Yesterday, the House of Representatives passed an amendment to the Federal Agriculture Reform and Risk Management (FARRM) Act sponsored by Rules Committee Ranking Member Louise M. Slaughter (D-NY) and Congressman Jared Polis (D-CO) that would reauthorize funding for the study of Antibiotic Resistant Bacteria through 2018.
Since 2008, the U.S. Department of Agriculture has funded important research on antibiotic resistant bacteria in agriculture and the development of strategies to mitigate them. For example, the Department has funded the development of vaccines and probiotics that reduce the need for antibiotics in agriculture, tracking the transmission of dangerous and antibiotic resistant bacteria in agriculture, and the development of strategies for mitigating antibiotic resistance in food-animal production systems.
Passage of this critical amendment accompanies an uptick in public attention on the growing antibiotic resistance crisis. Earlier this month, a front-page New York Times storydetailed the crisis, and this week, G8 leaders raised the issue at the international conference.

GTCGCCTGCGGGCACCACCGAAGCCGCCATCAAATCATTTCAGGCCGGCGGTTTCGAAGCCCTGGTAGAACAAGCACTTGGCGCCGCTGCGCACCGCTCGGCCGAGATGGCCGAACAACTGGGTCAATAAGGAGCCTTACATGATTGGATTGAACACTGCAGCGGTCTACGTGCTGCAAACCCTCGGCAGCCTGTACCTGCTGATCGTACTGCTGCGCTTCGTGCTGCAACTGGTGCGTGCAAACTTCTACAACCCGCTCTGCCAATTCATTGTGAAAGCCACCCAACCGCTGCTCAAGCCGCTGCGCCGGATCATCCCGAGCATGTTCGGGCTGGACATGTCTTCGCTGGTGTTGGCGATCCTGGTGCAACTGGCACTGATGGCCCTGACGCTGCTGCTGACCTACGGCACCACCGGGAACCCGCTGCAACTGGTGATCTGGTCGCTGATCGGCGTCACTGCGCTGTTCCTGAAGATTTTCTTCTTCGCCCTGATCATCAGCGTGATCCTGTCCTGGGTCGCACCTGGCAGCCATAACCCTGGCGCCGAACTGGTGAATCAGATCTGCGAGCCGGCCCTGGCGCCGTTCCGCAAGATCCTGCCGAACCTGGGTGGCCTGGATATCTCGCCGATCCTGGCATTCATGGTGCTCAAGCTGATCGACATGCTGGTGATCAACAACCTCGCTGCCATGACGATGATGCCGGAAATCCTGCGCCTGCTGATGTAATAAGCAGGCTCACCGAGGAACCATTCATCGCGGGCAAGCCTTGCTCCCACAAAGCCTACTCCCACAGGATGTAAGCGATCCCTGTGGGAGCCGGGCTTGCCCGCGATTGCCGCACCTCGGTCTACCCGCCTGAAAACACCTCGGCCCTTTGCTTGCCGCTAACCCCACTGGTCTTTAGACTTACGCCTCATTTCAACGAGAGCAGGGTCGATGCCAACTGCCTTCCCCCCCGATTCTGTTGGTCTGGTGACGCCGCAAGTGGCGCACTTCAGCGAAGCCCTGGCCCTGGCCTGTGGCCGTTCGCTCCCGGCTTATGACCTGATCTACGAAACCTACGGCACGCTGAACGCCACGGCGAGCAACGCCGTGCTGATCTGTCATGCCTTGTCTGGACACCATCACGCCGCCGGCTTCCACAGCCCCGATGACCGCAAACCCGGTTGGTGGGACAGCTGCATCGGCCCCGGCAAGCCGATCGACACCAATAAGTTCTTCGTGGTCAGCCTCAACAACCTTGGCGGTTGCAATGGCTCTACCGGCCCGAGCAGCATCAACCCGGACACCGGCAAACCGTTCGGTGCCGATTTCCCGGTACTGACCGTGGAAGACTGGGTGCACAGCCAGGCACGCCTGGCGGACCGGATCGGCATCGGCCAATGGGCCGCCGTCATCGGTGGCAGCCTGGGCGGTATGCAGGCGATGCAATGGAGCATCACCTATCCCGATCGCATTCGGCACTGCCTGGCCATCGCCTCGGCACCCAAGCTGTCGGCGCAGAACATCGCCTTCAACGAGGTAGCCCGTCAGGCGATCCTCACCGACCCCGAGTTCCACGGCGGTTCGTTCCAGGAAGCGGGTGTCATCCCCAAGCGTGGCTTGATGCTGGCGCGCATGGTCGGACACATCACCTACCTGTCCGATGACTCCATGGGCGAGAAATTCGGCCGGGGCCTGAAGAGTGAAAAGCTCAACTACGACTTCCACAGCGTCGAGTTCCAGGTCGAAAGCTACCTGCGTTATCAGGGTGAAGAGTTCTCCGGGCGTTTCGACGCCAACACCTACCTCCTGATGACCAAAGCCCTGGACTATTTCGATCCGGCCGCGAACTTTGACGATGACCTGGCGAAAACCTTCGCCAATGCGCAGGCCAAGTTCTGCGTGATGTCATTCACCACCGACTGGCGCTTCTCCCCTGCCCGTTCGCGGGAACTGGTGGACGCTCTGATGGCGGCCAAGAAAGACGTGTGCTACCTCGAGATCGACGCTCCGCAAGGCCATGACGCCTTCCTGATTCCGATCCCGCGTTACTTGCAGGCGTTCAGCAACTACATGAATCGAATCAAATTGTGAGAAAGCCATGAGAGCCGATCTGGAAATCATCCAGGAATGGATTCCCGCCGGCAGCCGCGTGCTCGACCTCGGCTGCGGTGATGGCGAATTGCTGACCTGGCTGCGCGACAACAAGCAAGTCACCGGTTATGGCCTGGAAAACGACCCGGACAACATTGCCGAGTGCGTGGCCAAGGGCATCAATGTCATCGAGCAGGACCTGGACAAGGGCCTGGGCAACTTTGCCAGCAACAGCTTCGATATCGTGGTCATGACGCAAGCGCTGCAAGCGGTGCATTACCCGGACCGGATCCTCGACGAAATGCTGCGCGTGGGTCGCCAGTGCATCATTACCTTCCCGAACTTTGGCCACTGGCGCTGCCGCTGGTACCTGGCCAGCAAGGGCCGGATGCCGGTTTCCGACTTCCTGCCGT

"Protecting the public's health is one of the greatest responsibilities of government, and it is time for Congress to stand with scientists and do something to stop the spread of antibiotic resistant bacteria," Rep. Slaughter said. "We are throwing away the greatest scientific advancement of the 20th century on healthy animals and in the process creating a massive public health emergency. Unless we act now to research and develop better surveillance and strategies to reduce the use of antibiotics in agriculture, we will do irreparable damage to our ability to fight disease and protect the health of our fellow Americans.
Rep. Slaughter, the only microbiologist in Congress, is the author of the Preservation of Antibiotics for Medical Treatment Act (PAMTA), which would prevent eight classes of antibiotics from being used on healthy food-animals. Currently, 80 percent of all antibiotics sold in the United States are sold for agricultural use. Most often, these antibiotics are distributed at sub-therapeutic levels to healthy animals as a way to compensate for crowded and unsanitary living conditions and to promote growth. As a result, the growth of antibiotic resistant bacteria has accelerated, to the point where Methicillin-resistant Staphylococcus aureus (MRSA) now kills more Americans than HIV/AIDS.
"I am proud to join Rep. Slaughter in offering an amendment that will study the overuse of antibiotics in healthy farmed animals," said Rep. Polis. "We offered this amendment because the spread of antibiotic resistant bacteria is already threatening our health, in large part due to the overuse of antibiotics in farmed animals. Antibiotics have an appropriate role in treating sick animals and humans, but their overuse risks leading to the rise of even more dangerous bacteria strains."